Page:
Earth-observing instruments on satellites and
aircraft are mapping the current fires, providing data products to agencies on
the ground that are responding to the emergency.
As California experiences one of the worst wildfire seasons
on record, NASA is leveraging its resources to help. Scientists supporting the agency’s
Applied Sciences Disaster Program in the Earth Sciences Division are generating
other data products that track active fires and their smoke plumes while also
identifying areas that may be susceptible to future risks.
“When disasters like this occur, we are able to swiftly
respond to requests from our partners who need images and mapping data,”
said David Green, manager of the Disasters Program at NASA Headquarters in
Washington. “Likewise, in the aftermath of the fires, our researchers will
use orbital and aerial data of the burn areas to help mitigate hazards such as
landslides and mudslides.”
Most of the data comes from the numerous satellite
instruments that pass over the state, such as the MOderate Resolution Imaging
instruments aboard the Aqua and Terra satellites, the Visible Infrared Imaging
Radiometer Suite (VIIRS)
instruments aboard the Suomi-NPP satellite, and the Cloud-Aerosol Lidar with
Orthogonal Polarization (CALIOP) instrument onboard the CALIPSO satellite.
Another such instrument is the Advanced Spaceborne Thermal
Emission and Reflection Radiometer (ASTER)
instrument aboard the Terra satellite. Managed by the Japan Aerospace
Exploration Agency (JAXA) and NASA’s Jet Propulsion Laboratory in Southern
California, ASTER views Earth’s surface in visible, near-infrared, and thermal-infrared
wavelengths, allowing features such as the smoke and heat of fires to be
identified and mapped. Such orbital data help firefighting agencies to better locate
fires and direct crews there.
The Multi-angle Imaging SpectroRadiometer (MISR), another JPL-managed instrument
aboard Terra, is being used to better understand how high and far the smoke
particles travel. MISR data were also used to detect the amount and type of
smoke particles within smoke plumes, using the MISR Research Aerosol retrieval
algorithm developed by researchers at NASA’s Goddard Space Flight Center in
The smoke plumes generated by the California fires have
traveled across vast swaths of western North America in recent weeks, affecting
air quality and visibility. Airborne smoke particles can increase the risk of
cardiovascular and respiratory disease when inhaled, so tracking their spread
provides valuable information for local public health officials.
Researchers from NASA JPL and GSFC were instrumental in
analyzing the satellite data, and the NASA Disasters Program and NASA Health
and Air Quality Applied Sciences Team coordinated directly with stakeholders
from the California National Guard to aid in tracking the impacts of the fires.
In addition to these satellite-based efforts, JPL’s
Uninhabited Aerial Vehicle Synthetic Aperture Radar (UAVSAR)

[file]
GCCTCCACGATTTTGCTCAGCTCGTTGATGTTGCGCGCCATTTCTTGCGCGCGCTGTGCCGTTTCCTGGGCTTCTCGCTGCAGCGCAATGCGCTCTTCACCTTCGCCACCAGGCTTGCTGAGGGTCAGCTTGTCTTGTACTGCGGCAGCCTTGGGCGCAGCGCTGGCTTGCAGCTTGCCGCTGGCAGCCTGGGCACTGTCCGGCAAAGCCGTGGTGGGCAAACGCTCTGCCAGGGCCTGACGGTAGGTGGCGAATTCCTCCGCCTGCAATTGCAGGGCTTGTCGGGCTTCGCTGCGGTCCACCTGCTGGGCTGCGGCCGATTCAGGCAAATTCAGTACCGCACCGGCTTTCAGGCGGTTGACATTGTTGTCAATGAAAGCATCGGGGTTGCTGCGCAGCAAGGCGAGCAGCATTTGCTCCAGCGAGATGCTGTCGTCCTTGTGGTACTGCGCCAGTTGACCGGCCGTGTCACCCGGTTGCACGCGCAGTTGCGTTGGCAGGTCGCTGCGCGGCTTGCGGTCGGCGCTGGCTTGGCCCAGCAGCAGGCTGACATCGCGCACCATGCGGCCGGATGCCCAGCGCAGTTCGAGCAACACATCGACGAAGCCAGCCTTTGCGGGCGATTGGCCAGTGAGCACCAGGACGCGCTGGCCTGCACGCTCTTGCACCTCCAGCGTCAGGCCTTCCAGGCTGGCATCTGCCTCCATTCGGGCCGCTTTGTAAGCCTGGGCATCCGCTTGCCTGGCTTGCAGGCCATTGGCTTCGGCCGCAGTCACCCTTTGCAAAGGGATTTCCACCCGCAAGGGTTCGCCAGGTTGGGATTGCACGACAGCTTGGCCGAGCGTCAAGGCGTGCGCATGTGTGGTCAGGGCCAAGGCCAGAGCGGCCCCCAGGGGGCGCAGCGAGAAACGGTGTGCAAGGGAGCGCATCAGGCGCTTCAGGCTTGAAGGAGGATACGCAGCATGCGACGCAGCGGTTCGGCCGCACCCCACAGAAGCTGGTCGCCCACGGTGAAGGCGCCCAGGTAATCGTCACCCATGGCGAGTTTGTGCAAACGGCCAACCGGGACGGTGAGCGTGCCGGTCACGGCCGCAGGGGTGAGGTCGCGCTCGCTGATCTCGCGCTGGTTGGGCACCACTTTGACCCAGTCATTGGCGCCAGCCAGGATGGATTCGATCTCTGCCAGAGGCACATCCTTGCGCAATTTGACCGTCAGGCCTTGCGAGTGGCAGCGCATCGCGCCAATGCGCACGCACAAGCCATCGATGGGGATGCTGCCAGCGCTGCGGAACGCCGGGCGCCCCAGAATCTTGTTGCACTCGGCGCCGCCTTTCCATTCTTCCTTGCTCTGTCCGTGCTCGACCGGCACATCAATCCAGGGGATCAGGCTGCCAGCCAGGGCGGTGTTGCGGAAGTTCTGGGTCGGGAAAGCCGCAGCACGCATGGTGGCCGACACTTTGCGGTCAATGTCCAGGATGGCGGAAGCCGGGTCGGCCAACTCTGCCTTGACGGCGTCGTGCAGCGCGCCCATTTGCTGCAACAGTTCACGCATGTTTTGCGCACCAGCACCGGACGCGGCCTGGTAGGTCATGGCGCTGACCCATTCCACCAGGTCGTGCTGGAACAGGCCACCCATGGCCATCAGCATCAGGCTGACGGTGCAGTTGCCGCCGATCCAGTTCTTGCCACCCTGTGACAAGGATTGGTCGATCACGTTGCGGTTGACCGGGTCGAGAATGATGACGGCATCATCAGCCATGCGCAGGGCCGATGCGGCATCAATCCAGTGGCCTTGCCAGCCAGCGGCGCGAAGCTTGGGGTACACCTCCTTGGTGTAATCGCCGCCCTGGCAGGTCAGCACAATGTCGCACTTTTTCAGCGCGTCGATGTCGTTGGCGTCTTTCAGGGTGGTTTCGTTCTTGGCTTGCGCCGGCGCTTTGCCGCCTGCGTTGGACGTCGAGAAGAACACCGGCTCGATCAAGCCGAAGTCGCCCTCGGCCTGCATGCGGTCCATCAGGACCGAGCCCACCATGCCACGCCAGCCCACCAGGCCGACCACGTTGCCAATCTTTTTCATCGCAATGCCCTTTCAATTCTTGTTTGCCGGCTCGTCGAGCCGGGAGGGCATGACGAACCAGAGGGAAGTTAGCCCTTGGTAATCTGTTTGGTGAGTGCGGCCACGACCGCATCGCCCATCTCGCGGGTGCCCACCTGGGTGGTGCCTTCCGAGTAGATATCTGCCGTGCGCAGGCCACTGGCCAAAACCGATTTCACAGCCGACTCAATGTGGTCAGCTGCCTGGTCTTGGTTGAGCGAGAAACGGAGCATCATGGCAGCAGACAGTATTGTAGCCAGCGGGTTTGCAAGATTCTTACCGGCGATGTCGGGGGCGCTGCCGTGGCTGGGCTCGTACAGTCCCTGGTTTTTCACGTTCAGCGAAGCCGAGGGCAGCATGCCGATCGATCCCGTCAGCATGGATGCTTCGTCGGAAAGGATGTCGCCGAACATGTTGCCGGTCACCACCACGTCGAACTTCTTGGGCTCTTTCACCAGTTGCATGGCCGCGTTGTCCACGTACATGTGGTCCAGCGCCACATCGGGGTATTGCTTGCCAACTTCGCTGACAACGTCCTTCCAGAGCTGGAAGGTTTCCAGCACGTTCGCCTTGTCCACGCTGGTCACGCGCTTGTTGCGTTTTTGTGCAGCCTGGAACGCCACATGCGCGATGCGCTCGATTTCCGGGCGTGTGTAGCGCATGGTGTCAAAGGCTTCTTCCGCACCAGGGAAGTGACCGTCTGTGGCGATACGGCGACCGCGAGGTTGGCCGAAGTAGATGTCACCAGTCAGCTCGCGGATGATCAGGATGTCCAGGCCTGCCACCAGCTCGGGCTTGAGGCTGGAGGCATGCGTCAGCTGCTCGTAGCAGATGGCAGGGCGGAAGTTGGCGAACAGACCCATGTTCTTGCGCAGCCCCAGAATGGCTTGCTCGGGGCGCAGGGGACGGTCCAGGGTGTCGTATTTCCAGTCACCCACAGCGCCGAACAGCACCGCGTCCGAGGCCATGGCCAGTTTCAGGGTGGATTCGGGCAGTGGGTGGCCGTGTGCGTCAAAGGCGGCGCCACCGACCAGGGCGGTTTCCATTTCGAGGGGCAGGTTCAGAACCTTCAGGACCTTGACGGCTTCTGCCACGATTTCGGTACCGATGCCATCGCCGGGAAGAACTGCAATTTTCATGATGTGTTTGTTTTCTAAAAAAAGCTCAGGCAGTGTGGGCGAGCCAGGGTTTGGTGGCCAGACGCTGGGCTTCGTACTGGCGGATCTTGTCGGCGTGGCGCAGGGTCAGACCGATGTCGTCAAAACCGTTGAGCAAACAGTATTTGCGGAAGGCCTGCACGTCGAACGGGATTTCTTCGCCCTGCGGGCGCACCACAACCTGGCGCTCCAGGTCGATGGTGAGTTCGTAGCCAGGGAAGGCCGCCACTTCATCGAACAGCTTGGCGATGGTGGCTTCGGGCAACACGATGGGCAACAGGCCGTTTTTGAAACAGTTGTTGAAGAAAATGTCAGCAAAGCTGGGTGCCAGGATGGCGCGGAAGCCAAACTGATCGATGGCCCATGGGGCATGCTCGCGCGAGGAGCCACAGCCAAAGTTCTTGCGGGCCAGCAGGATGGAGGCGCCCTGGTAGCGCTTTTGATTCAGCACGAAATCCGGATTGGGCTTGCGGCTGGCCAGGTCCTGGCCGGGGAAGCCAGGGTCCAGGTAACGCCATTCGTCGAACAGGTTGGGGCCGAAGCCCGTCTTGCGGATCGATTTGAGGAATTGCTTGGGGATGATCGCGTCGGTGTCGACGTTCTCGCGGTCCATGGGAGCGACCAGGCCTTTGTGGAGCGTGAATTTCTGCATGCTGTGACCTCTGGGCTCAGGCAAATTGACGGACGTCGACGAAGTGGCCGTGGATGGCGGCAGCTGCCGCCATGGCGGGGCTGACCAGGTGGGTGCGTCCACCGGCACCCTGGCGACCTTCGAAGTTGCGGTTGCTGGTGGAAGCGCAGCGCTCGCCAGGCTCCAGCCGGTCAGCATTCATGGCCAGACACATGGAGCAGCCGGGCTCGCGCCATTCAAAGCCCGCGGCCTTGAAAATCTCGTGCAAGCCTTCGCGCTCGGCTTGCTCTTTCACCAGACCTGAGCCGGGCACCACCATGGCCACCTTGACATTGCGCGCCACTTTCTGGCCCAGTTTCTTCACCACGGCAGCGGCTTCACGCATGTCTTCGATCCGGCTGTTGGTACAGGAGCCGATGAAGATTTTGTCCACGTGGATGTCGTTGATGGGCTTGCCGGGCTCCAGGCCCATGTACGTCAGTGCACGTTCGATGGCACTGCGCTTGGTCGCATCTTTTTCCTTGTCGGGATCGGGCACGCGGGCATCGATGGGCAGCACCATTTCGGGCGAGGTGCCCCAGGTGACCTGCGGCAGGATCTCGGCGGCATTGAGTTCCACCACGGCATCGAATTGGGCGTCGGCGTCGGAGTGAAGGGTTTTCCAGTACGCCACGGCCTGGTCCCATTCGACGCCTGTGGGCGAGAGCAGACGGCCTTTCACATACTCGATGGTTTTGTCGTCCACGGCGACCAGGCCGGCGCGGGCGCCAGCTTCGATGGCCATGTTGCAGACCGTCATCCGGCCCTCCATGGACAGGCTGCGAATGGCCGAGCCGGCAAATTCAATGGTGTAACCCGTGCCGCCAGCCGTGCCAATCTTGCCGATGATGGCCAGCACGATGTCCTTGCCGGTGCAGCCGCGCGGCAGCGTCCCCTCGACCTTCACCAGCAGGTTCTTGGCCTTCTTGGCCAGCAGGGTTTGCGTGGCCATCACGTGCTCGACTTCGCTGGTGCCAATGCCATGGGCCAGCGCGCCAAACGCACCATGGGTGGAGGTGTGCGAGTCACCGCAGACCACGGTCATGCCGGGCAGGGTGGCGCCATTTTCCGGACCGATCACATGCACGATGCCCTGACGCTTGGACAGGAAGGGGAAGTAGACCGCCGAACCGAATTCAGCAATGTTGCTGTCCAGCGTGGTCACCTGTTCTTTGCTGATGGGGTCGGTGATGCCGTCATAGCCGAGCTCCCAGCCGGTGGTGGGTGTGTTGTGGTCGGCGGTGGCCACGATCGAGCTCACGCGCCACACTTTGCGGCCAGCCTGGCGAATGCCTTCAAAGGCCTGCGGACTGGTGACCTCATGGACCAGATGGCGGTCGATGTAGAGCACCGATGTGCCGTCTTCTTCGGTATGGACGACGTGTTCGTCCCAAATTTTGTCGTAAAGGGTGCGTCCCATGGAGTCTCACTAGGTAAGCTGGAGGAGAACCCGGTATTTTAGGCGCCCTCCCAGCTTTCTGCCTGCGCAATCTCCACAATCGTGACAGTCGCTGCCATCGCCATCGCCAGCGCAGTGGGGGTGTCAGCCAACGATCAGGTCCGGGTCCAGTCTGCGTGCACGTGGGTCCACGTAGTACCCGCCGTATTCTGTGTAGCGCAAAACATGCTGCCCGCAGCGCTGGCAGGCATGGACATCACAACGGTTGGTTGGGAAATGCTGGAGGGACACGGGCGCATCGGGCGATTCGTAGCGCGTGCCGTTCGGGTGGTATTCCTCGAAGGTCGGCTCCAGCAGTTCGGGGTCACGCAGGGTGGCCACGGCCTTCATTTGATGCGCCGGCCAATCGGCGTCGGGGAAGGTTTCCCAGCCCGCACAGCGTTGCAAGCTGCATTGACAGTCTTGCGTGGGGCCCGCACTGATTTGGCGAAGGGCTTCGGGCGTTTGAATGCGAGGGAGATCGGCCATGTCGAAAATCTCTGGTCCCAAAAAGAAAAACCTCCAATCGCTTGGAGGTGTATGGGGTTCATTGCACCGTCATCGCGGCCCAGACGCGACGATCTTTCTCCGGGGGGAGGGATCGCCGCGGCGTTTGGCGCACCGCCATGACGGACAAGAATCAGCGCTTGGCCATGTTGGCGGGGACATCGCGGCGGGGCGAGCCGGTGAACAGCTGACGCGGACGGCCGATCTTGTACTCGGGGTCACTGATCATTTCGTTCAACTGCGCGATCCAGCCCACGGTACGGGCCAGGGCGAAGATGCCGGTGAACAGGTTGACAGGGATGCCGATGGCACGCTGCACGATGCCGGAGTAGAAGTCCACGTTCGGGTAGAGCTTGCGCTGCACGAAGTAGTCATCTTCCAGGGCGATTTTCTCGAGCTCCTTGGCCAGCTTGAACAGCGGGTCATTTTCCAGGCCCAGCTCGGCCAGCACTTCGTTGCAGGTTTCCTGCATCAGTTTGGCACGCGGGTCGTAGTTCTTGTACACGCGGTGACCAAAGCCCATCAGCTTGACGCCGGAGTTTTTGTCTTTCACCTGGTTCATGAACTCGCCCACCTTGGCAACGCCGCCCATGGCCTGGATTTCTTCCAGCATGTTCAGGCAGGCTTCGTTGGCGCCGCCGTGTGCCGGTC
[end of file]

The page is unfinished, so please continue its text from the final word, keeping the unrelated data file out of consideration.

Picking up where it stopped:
instrument will fly this week over the River and Carmel fires in Monterey
County, the CZU Lightning Complex fires in San Mateo and Santa Cruz counties,
and the LNU Lightning Complex fires in Sonoma, Napa, Solano, and Lake counties.
The UAVSAR instrument is attached to the bottom of a C-20A
aircraft based at NASA’s Armstrong Flight Research Center near Palmdale,
California. When flown repeatedly over a specific area, the instrument can measure
tiny changes in the ground surface with extreme accuracy. Scientists use the
data to map ground elevation and study surface-mass movement (along earthquake
faults, for example).
But UAVSAR can also be highly effective at mapping burn
scars. The instrument’s radar signals bounce off vegetation in a different way
than they do bare, freshly burned ground. Accurately measuring the burn scar
extent is important to assessing the long-term effects of fire damage. A loss
of vegetation on hillsides can put an area at risk of mudslides during
In combination with other science instruments, the findings
of these UAVSAR flyovers can help characterize the spread of active fires while
allowing a better understanding of their longer-term effects. Additional
imaging cameras will be flown with UAVSAR to provide a broader understanding of
“We will also fly our short wavelength infrared imager
looking in the same direction as UAVSAR, which will see the fire through the
smoke,” said Andrea Donnellan, a principal research scientist at JPL.
“These combined data can help us better understand how these active fires
are affecting the area.”
Data products are prepared for agencies working on the
ground in California, including the state National Guard, Department of
Forestry and Fire Protection (Cal Fire), the Governor’s Office of Emergency
Services, California Geological Survey and the Federal Emergency Management
News Media Contact
Ian J. O’Neill / Jane J. Lee
Jet Propulsion Laboratory, Pasadena, Calif.
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Source: Jet Propulsion Laboratory